On October 20, 2015, the U.S. Department of Labor (DOL) issued new guidelines
to determine when companies are considered to be joint employers under
the Fair Labor Standards Act (FLSA). Whether an employee has more than
one employer is important in determining employees' rights and employers'
obligations under FLSA. The DOL noted that it has been increasingly focusing
on situations where it is possible that more than one employer is benefitting
from an employee's work. In that regard, the DOL has found that businesses
are changing their organizational and staffing models by sharing employees
or using third-party management companies, independent contractors and
staffing agencies and therefore the traditional employment relationship
of one employer employing one employee is becoming less prevalent.
Among other things, the new guidelines provide comprehensive guidance on
joint employment and emphasize that when two or more employers jointly
employ an employee, the employee's hours worked for all of the joint
employers during the work week are combined and considered as one employment,
including for purposes of calculating whether overtime pay is due. Additionally,
when joint employment exists, all of the joint employers are jointly and
separately liable for compliance with wage and hour laws.
The guidelines focus on the concepts of "horizontal" and "vertical"
joint employment. Generally speaking,
horizontal joint employment exists where the employee has employment relationships with two or more
employers and the employers are "sufficiently associated or related"
with respect to the employee and are therefore deemed to be joint employers.
This analysis focuses on the relationship of the employers to each other.
Examples of horizontal joint employment may include separate restaurants
that share economic ties and have the same managers controlling both restaurants,
a waitress working for two separate restaurants that are operated by the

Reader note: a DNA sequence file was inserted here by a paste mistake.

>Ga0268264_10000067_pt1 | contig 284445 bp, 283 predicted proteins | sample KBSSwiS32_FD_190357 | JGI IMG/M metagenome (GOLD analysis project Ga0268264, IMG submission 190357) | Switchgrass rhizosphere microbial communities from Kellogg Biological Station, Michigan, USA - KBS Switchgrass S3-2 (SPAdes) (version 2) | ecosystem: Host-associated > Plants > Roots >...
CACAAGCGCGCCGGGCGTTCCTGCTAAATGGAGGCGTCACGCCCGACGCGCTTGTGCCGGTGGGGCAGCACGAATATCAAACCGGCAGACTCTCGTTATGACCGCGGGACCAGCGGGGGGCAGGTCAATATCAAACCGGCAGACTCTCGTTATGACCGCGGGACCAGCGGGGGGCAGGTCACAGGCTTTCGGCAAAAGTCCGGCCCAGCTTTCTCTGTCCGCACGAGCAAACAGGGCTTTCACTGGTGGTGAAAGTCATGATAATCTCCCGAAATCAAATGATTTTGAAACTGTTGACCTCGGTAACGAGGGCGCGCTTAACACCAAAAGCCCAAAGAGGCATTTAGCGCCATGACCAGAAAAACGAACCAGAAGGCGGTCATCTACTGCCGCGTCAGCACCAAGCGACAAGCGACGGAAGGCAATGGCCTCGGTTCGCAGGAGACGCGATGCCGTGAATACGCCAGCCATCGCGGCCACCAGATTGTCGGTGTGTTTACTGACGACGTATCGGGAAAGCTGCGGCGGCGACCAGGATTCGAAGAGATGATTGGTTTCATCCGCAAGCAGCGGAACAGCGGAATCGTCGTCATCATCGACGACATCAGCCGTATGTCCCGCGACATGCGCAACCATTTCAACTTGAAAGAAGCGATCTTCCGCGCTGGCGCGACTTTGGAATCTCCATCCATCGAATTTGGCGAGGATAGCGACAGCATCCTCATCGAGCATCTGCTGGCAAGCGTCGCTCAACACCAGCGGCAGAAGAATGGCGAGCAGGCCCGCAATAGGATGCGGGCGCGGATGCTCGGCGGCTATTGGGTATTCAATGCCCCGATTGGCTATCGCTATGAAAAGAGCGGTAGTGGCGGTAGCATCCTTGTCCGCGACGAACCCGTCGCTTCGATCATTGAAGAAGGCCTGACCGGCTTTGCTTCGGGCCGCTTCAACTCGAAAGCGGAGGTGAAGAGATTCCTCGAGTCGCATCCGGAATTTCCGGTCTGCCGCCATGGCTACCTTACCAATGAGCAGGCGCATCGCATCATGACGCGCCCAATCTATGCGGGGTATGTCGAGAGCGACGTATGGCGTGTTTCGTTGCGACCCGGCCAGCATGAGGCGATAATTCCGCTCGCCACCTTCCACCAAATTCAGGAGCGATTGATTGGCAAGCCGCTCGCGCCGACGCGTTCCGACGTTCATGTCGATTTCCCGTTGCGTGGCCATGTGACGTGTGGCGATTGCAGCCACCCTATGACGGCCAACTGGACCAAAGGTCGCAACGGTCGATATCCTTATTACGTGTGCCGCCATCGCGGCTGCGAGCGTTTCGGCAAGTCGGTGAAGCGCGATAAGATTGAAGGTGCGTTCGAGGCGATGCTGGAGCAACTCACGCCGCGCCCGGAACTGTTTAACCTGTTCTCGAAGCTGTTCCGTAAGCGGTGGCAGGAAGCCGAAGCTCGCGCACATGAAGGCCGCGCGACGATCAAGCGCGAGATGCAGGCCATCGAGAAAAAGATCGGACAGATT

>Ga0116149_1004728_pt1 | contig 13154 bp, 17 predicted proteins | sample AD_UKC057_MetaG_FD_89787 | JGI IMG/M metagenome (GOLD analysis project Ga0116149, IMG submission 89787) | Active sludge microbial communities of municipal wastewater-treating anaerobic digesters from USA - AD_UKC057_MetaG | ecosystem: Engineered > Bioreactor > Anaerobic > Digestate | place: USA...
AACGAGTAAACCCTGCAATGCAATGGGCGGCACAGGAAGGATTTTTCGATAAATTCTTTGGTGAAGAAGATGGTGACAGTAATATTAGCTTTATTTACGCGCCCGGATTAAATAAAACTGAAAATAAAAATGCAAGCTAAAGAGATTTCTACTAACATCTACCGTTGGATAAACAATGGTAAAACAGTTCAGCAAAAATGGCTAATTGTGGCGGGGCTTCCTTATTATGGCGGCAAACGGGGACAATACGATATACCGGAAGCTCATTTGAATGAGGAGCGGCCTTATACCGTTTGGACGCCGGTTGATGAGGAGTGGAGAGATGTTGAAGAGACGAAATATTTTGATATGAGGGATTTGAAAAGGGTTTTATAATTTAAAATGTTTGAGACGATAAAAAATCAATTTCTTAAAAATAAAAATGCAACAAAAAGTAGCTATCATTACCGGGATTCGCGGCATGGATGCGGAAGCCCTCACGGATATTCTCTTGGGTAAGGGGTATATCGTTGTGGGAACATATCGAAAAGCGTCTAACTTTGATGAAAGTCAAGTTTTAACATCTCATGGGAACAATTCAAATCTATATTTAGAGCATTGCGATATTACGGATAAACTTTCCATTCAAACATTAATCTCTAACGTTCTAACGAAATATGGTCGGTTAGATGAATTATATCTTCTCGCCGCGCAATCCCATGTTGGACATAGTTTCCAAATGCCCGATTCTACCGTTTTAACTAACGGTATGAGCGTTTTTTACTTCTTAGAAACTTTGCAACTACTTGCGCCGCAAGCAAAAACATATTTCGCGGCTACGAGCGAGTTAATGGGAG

same entity, or home health care providers that share staff and have common
Vertical joint employment exists where the employee has an employment relationship with one employer
(typically a staffing agency, sub-contractor or other intermediary employer)
and the economic reality shows that he or she is economically dependent
on, and thus employed by, another entity involved in the work. Unlike
horizontal joint employment cases, where the association between the potential
joint employers is the focus, the vertical joint employment analysis instead
focuses on the economic realities of the relationship between, for example,
the construction worker and the general contractor, to determine whether
the employees are economically dependent on both potential joint employers.
Other examples of vertical joint employment might be nurses placed at
a hospital by staffing agencies; an employer hires laborers through a
third party labor contractor; or garment workers employed by a contractor
who has contracted with a manufacturer to perform a specific function
such as stitching pieces of cloth.
According to the guidelines, whether to apply a horizontal or vertical
joint employment analysis (or both) depends upon the circumstances of
each case. It is also important to note that the issue of joint employment
may be relevant with respect to laws such as the Affordable Care Act and
the FMLA. The bottom line is that the DOL's guidelines provide that
it will consider joint employment to "achieve statutory coverage,
financial recovery, and future compliance, and to hold all responsible
parties accountable for their legal obligations."
Should you have questions on this or any other employment law matters,
please contact Mr. Kimler at 516.437.4385 x122 /
email@example.com. Mr. Gefen at 516.437.4385 x119 /